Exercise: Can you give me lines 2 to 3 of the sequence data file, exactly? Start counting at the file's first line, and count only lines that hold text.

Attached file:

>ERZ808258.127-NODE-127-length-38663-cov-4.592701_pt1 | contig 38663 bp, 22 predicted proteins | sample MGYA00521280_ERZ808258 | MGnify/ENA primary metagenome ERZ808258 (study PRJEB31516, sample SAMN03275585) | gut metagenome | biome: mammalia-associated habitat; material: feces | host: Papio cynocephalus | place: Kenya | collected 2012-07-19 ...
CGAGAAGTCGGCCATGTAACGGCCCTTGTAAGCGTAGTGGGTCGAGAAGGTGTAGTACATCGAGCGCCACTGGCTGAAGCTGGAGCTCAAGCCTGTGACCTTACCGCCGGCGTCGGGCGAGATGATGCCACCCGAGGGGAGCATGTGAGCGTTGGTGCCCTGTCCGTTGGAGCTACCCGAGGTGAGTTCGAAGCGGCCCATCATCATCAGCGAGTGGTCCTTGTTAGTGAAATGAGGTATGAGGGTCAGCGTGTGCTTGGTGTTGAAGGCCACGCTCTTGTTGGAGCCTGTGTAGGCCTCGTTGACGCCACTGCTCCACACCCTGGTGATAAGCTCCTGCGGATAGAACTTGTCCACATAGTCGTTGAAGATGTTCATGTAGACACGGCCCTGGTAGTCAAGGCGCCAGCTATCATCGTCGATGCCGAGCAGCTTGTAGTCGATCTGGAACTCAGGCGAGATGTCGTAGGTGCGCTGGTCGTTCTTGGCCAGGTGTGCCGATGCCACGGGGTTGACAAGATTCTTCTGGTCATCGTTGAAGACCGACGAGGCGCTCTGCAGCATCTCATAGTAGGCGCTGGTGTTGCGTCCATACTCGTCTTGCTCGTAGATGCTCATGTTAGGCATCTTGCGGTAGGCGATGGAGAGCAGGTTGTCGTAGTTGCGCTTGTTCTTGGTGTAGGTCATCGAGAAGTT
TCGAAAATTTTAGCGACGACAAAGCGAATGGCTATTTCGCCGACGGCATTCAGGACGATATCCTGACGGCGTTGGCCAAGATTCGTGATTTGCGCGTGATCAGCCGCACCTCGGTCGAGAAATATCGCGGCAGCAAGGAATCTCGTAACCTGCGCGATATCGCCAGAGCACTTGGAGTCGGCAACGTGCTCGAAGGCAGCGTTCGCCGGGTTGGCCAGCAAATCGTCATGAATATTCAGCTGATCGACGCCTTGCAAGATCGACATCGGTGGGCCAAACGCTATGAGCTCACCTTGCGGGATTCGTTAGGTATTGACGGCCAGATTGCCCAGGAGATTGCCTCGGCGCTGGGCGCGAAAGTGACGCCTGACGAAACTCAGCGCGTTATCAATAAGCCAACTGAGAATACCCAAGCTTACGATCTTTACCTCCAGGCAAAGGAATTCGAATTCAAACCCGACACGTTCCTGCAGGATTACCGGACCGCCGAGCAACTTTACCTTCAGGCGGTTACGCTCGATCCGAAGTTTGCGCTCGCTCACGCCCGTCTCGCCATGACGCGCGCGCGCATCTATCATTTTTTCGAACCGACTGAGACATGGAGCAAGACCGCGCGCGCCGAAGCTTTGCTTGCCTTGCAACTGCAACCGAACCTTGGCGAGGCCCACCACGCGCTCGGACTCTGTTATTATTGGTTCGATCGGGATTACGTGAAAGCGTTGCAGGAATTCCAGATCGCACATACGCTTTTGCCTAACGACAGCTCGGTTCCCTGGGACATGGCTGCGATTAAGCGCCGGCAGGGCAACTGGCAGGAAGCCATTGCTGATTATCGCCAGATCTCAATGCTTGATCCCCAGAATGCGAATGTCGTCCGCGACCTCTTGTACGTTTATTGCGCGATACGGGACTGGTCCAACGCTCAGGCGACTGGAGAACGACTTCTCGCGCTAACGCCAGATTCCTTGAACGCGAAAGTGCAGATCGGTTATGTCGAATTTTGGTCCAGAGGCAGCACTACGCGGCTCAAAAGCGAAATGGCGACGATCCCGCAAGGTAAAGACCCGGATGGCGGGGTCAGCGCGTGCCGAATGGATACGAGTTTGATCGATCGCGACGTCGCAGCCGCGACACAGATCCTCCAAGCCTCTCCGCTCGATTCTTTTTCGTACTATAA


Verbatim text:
CGAGAAGTCGGCCATGTAACGGCCCTTGTAAGCGTAGTGGGTCGAGAAGGTGTAGTACATCGAGCGCCACTGGCTGAAGCTGGAGCTCAAGCCTGTGACCTTACCGCCGGCGTCGGGCGAGATGATGCCACCCGAGGGGAGCATGTGAGCGTTGGTGCCCTGTCCGTTGGAGCTACCCGAGGTGAGTTCGAAGCGGCCCATCATCATCAGCGAGTGGTCCTTGTTAGTGAAATGAGGTATGAGGGTCAGCGTGTGCTTGGTGTTGAAGGCCACGCTCTTGTTGGAGCCTGTGTAGGCCTCGTTGACGCCACTGCTCCACACCCTGGTGATAAGCTCCTGCGGATAGAACTTGTCCACATAGTCGTTGAAGATGTTCATGTAGACACGGCCCTGGTAGTCAAGGCGCCAGCTATCATCGTCGATGCCGAGCAGCTTGTAGTCGATCTGGAACTCAGGCGAGATGTCGTAGGTGCGCTGGTCGTTCTTGGCCAGGTGTGCCGATGCCACGGGGTTGACAAGATTCTTCTGGTCATCGTTGAAGACCGACGAGGCGCTCTGCAGCATCTCATAGTAGGCGCTGGTGTTGCGTCCATACTCGTCTTGCTCGTAGATGCTCATGTTAGGCATCTTGCGGTAGGCGATGGAGAGCAGGTTGTCGTAGTTGCGCTTGTTCTTGGTGTAGGTCATCGAGAAGTT
TCGAAAATTTTAGCGACGACAAAGCGAATGGCTATTTCGCCGACGGCATTCAGGACGATATCCTGACGGCGTTGGCCAAGATTCGTGATTTGCGCGTGATCAGCCGCACCTCGGTCGAGAAATATCGCGGCAGCAAGGAATCTCGTAACCTGCGCGATATCGCCAGAGCACTTGGAGTCGGCAACGTGCTCGAAGGCAGCGTTCGCCGGGTTGGCCAGCAAATCGTCATGAATATTCAGCTGATCGACGCCTTGCAAGATCGACATCGGTGGGCCAAACGCTATGAGCTCACCTTGCGGGATTCGTTAGGTATTGACGGCCAGATTGCCCAGGAGATTGCCTCGGCGCTGGGCGCGAAAGTGACGCCTGACGAAACTCAGCGCGTTATCAATAAGCCAACTGAGAATACCCAAGCTTACGATCTTTACCTCCAGGCAAAGGAATTCGAATTCAAACCCGACACGTTCCTGCAGGATTACCGGACCGCCGAGCAACTTTACCTTCAGGCGGTTACGCTCGATCCGAAGTTTGCGCTCGCTCACGCCCGTCTCGCCATGACGCGCGCGCGCATCTATCATTTTTTCGAACCGACTGAGACATGGAGCAAGACCGCGCGCGCCGAAGCTTTGCTTGCCTTGCAACTGCAACCGAACCTTGGCGAGGCCCACCACGCGCTCGGACTCTGTTATTATTGGTTCGATCGGGATTACGTGAAAGCGTTGCAGGAATTCCAGATCGCACATACGCTTTTGCCTAACGACAGCTCGGTTCCCTGGGACATGGCTGCGATTAAGCGCCGGCAGGGCAACTGGCAGGAAGCCATTGCTGATTATCGCCAGATCTCAATGCTTGATCCCCAGAATGCGAATGTCGTCCGCGACCTCTTGTACGTTTATTGCGCGATACGGGACTGGTCCAACGCTCAGGCGACTGGAGAACGACTTCTCGCGCTAACGCCAGATTCCTTGAACGCGAAAGTGCAGATCGGTTATGTCGAATTTTGGTCCAGAGGCAGCACTACGCGGCTCAAAAGCGAAATGGCGACGATCCCGCAAGGTAAAGACCCGGATGGCGGGGTCAGCGCGTGCCGAATGGATACGAGTTTGATCGATCGCGACGTCGCAGCCGCGACACAGATCCTCCAAGCCTCTCCGCTCGATTCTTTTTCGTACTATAA